WRAL Local Tech Wire Publisher and Editor Rick Smith dishes out tidbits from the local technology sector.
Alliance@IBM in the U.S. joins with two other unions in Western Europe and the IBM Global Union Alliance wants IBM to show more "appreciation" for Big Blue workers, a "new jam" with management about how to shape IBM's future, and "meaningful investments" rather than being focused on driving up earnings. They use a quote from retired chairman and CEO Sam Palmisano about iBM's greatest invention being its workers as part of their argument.
The Linux Foundation is launching a "multi-million dollar project" to improve security in the wake of the Heartbleed OpenSSL crisis. Big-name tech companies are contributing to the fund - but Red Hat, a backer of OpenSSL and the global Linux commercial leader, isn't among the listed funders. Red Hat says it "supports" the initiative but remains mum on specifics. The Hatters do acknowledge that their director of security response is a "founding member" of OpenSSL. They say Red Hat OpenSSL problems have been fixed but won't say anything else about the new program.
MCNC, the operator of the statewide North Carolina Research and Education Network, is adding capabilities to its own fiber and data infrastructure in a deal with Durham-based Sentinel Data Centers.
While IBM didn't announce any more job cuts during a conference call last week to discuss its latest earnings, unions representing IBMers overseas and Alliance@IBM, which wants to unionize workers in the U.S., met in Europe to discuss strategy. They agreed on a series of "demands" that call for Big Blue to "protect" its "loyal work force."
Scot Wingo, CEO at ChannelAdvisor, asked me why I wanted to learn about the book business. "What makes you think there will be a book business in the future," he asked. Excellent question. As the Aereo vs. broadcasters case unfolds before the Supreme Court on Tuesday, its CEO defends the right of innovation and says no industry is "sacred." But as more and more traditional businesses disappear, who really are the losers? Us.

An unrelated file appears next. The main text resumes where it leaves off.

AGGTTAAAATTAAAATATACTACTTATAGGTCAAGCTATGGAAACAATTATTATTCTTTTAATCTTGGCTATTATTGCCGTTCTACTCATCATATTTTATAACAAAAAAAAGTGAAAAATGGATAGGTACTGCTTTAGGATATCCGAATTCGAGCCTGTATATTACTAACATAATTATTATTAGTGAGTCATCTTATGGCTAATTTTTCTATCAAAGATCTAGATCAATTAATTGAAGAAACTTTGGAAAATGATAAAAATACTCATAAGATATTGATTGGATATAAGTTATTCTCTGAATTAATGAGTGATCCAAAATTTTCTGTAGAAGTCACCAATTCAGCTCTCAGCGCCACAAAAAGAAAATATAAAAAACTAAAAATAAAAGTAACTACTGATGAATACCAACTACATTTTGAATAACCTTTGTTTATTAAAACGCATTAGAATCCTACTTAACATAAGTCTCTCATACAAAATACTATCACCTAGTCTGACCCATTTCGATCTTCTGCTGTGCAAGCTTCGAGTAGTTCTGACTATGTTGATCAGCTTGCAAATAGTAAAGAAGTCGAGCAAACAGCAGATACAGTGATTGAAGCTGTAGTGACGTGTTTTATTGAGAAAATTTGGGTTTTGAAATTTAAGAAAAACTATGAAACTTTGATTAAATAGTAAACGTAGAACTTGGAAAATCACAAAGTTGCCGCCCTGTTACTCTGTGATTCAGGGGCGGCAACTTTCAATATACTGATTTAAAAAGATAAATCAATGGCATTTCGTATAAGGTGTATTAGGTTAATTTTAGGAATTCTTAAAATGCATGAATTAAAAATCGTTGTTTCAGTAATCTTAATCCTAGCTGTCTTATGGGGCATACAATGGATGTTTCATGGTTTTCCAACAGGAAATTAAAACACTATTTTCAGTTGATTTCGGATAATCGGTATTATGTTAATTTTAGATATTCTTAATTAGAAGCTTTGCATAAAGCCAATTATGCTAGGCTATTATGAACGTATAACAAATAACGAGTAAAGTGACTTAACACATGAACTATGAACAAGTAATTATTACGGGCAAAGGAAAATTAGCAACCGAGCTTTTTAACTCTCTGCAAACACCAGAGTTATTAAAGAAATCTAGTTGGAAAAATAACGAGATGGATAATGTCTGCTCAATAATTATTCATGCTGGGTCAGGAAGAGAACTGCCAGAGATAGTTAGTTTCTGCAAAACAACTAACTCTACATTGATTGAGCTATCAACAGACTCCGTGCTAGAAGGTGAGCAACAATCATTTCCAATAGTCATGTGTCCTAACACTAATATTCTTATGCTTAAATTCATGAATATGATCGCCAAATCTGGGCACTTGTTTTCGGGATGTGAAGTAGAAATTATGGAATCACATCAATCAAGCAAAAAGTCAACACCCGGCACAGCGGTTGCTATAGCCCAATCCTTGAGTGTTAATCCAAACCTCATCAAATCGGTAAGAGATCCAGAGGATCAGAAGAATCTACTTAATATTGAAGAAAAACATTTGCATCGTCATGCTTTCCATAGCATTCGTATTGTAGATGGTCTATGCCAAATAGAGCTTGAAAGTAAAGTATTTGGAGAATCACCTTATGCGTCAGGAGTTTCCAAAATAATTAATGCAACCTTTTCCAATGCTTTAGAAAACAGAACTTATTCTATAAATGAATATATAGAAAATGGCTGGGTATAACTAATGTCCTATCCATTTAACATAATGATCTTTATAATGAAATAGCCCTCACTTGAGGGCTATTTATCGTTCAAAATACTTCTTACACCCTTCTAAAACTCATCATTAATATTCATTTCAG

New venture capital investment statistics from two different sources illustrate an increasingly apparent reality: VC is losing its relevance as an investment tool for growing startups in North Carolina. While deals and dollars are at the highest levels since 2001, both numbers remain paltry in the Tar Heel state which often ranked among the top 10 for VC action in the past.
A year ago today, WRALTechWire launched its Insider service - providing selected content to subscribers for an annual fee. Year two begins with a re-commitment to this strategy to deliver the most comprehensive technology and life science reporting every business day in the Triangle and across the state.
IBM is due to report in latest quarterly financials today, and speculation is circulating that Big Blue may announce another work force "rebalancing." In other words, layoffs. Meanwhile, Citigroup has cut IBM shares to "neutral" from "buy," and the Street expects the tech giant to report an eighth straight quarterly decline in revenue.
Richard "Dick" Daugherty, a former senior executive at IBM, a longtime champion of NCSU's Centennial Campus, and a driving force behind the new strategic plan for Research Triangle Park, is among the latest inductees for the Raleigh Hall of Fame. Way to go, Dick. You deserve this honor.